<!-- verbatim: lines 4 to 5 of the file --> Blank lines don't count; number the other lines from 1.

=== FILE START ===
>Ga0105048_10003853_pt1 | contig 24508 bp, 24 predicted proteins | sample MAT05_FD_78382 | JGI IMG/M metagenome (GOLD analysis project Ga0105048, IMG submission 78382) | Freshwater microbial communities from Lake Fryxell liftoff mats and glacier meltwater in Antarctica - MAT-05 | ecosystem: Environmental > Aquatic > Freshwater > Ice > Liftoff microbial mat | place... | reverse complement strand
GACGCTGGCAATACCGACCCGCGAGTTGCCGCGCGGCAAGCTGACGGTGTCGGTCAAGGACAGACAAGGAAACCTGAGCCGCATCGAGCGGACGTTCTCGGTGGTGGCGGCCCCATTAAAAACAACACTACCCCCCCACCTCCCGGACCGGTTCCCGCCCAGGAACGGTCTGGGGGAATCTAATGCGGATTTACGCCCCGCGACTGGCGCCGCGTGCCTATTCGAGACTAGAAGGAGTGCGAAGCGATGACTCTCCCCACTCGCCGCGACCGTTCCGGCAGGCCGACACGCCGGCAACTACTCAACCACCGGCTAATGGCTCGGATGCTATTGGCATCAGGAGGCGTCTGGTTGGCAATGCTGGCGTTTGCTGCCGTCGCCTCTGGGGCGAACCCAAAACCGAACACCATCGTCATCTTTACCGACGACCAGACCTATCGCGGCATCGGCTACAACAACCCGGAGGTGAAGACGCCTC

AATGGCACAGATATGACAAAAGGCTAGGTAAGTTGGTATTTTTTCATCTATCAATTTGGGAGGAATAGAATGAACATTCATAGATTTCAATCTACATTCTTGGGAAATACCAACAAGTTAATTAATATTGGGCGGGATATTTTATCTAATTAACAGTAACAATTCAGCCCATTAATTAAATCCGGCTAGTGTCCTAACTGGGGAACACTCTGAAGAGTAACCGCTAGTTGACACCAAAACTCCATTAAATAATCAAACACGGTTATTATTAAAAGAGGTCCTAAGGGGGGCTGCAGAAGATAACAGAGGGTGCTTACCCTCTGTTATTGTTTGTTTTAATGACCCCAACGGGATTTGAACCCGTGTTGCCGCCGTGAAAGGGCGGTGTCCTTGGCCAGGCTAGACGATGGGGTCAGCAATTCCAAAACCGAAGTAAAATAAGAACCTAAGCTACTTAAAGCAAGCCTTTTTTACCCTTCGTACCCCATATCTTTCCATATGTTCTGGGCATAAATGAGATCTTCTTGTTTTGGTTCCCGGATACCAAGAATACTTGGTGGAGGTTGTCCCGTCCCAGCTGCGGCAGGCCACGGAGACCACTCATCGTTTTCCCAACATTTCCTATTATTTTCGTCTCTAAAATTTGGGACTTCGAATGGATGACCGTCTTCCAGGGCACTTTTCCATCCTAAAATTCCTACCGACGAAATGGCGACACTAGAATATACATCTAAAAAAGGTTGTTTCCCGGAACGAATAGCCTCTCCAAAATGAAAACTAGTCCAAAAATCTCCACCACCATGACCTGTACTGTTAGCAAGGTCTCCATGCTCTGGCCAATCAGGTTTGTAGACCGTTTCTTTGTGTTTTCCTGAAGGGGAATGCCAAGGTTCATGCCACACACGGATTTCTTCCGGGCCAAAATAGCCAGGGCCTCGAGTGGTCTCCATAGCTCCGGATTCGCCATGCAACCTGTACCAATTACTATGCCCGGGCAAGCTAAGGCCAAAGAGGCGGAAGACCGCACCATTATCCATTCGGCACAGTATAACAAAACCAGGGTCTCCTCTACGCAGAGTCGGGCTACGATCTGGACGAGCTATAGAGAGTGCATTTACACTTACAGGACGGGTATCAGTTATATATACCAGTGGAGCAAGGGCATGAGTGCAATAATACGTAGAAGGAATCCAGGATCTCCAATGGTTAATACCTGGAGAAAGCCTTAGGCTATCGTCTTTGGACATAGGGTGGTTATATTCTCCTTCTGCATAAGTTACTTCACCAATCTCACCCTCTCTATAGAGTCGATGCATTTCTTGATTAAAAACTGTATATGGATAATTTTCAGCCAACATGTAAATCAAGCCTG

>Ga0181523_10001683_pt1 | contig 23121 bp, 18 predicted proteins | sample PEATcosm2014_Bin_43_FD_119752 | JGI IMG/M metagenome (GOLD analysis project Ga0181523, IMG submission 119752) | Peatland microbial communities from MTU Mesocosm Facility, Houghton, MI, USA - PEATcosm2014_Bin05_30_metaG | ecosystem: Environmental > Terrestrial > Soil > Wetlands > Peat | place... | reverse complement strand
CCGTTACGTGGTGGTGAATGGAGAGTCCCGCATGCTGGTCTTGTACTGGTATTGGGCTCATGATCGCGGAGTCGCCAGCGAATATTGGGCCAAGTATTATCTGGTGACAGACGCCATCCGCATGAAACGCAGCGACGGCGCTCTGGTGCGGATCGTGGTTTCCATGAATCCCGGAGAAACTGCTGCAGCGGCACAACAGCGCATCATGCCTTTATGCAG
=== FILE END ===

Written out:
>Ga0181523_10001683_pt1 | contig 23121 bp, 18 predicted proteins | sample PEATcosm2014_Bin_43_FD_119752 | JGI IMG/M metagenome (GOLD analysis project Ga0181523, IMG submission 119752) | Peatland microbial communities from MTU Mesocosm Facility, Houghton, MI, USA - PEATcosm2014_Bin05_30_metaG | ecosystem: Environmental > Terrestrial > Soil > Wetlands > Peat | place... | reverse complement strand
CCGTTACGTGGTGGTGAATGGAGAGTCCCGCATGCTGGTCTTGTACTGGTATTGGGCTCATGATCGCGGAGTCGCCAGCGAATATTGGGCCAAGTATTATCTGGTGACAGACGCCATCCGCATGAAACGCAGCGACGGCGCTCTGGTGCGGATCGTGGTTTCCATGAATCCCGGAGAAACTGCTGCAGCGGCACAACAGCGCATCATGCCTTTATGCAG